Subresource Integrity Script Attributes

I discovered something new so I thought I would write it down (I retain knowledge better after I write it down.) I was reading up on “Bootstrap,” a Javascript framework for creating responsive web sites. (Someone in my Twitter timeline said they were learning to use it while going through Freecodecamp courses.) I had never heard of it before, but then I’m not always up on the latest, greatest programming thing, especially when it comes to Javascript.

It’s not terribly clear what Bootstrap *is* just from reading the web site, so I downloaded the zip file so I could open it up and look at it. It’s apparently a framework–a CSS file and a Javavscript file, in case you were wondering. It’s a bit similar in concept to jQuery, except where jQuery is a completely generic set of tools, Bootstrap is apparently a specific framework for developing a particular kind of web site. (Presumably, the popular kind.)

Anyway, that’s not the point of this post. The point is, I looked at the source for their “Bootstrap Starter Template,” as one does when figuring out something new. Down at the bottom of the source, where the javascript is loaded, I found this curious <script> line:

<script src="https://code.jquery.com/jquery-3.2.1.slim.min.js"
integrity="sha384-KJ3o2DKtIkvYIK3UENzmM7KCkRr/rE9/Qpg6aAZGJwFDMVNA/GpGFF93hXpG5KkN"
crossorigin="anonymous"></script>

I had never seen “integrity” or “crossorigin” attributes before. From the context and the “sha384” it was fairly easy to deduce that it’s a hash value to verify the script hasn’t been tampered with. It seemed like a good idea, which was notable because I don’t often see good ideas in the HTML or Javascript development space. (Zing!)

I looked to verify that the template was HTML5. (You can tell because of “<!DOCTYPE html>”–one of the rare instances in computer science when the newer specification is simpler than the older specification.) I’m not familiar with every little thing in HTML5 so I thought maybe script verification was a new feature. I did a Google search.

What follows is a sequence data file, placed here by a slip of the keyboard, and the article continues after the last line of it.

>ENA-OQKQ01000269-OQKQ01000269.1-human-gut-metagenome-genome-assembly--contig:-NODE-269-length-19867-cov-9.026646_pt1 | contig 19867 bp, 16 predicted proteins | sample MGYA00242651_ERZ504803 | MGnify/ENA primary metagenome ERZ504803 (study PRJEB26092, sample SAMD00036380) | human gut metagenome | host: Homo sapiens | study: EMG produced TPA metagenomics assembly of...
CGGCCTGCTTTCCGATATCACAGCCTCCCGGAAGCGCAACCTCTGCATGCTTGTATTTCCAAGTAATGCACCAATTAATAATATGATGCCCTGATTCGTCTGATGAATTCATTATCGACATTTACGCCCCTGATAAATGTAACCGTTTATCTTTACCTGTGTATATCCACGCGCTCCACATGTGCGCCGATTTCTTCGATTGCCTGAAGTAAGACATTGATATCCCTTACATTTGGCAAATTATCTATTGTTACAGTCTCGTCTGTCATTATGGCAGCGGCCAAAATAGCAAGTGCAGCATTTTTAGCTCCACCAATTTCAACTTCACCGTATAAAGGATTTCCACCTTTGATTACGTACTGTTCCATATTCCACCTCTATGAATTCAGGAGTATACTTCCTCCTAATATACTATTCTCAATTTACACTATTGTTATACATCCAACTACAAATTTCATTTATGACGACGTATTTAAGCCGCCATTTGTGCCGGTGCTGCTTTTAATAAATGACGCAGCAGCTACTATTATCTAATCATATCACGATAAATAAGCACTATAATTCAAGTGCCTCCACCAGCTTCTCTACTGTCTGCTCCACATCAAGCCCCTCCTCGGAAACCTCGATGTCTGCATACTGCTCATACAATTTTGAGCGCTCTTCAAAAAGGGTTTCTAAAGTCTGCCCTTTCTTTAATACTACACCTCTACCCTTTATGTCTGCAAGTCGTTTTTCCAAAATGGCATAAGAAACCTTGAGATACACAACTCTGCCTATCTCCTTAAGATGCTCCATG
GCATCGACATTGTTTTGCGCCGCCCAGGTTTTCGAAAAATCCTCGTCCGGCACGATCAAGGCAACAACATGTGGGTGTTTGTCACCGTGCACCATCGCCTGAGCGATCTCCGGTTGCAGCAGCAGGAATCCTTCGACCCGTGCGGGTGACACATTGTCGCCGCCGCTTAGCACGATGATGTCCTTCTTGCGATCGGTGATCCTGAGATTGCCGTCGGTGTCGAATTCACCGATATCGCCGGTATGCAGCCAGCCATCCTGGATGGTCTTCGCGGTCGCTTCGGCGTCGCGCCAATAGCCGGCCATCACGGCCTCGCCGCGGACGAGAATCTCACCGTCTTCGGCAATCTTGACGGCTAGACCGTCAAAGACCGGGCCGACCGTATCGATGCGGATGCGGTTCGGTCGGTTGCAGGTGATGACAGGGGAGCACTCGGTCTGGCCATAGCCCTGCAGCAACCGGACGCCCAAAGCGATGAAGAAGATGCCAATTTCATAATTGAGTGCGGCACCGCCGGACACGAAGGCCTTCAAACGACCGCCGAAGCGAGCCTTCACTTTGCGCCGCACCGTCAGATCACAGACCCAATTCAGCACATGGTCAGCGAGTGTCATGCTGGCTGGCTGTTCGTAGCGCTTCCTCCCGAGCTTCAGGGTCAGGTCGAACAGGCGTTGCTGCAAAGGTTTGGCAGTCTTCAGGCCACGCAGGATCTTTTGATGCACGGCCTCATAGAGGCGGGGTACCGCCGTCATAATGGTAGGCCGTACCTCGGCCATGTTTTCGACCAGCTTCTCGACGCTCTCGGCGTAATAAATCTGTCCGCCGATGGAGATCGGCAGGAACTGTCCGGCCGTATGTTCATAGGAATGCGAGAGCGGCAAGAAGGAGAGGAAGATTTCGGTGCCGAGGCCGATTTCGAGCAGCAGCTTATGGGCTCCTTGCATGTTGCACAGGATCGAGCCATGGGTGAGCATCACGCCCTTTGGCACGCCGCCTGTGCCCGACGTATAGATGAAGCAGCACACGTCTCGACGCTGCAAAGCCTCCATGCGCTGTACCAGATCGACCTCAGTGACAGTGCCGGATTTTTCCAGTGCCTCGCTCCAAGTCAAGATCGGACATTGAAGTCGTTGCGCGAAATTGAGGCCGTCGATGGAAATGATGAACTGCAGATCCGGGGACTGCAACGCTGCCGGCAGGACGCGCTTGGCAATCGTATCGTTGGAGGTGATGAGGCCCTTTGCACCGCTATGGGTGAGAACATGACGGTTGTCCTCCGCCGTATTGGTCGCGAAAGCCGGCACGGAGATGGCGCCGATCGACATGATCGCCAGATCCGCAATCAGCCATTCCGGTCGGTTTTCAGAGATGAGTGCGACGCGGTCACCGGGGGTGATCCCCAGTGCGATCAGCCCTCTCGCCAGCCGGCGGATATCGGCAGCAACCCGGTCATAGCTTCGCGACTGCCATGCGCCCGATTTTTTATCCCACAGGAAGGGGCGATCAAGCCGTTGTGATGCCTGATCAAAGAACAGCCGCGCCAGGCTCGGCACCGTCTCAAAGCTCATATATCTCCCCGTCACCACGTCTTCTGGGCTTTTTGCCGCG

It turns out it’s not an HTML5 feature, it’s a W3C recommendation called Subresource Integrity. It’s exactly what I thought it was: A way to verify the integrity of script resources (or really any third-party resources). It’s a good idea, though probably a pain to implement given the need to generate hashes for every reference and insert them into your HTML and maintain them.

I was curious how many browsers actually support Subresource Integrity (SRI), since there’s not much point in using it if browsers don’t enforce it. According to Wikipedia, Firefox, Chrome, and Opera support, and Safari support looks to be coming soon. That means essentially everybody but Microsoft Edge and of course Internet Explorer.

ThinkServer Ready For Action

On impulse, I bought a Lenovo ThinkServer at NewEgg. It’s a dinky little Xeon E3-1225 server in a mini-tower case. (I don’t keep up with processors anymore, so I have no idea where the Xeon E3-1225 fits on the spectrum of processors, but considering the whole box was only $369, I assume near the bottom.)

Lenovo ThinkServer
Server seen here in on the floor of my customarily sterile computing environment with vintage 17″ square LCD monitor.

Why would I buy a ThinkServer you ask? I was using my gaming PC to experiment with some MSDN software that I’d installed on a VirtualBox image of Windows 2012 R2, and I just didn’t have the computing oomph to handle it. My gaming PC can play some mean games, but it’s crap at virtualization. So I saw this ThinkServer sitting on NewEgg with decent reviews and clicked right on that Buy button. (I also bought 16GB of memory to go with it.)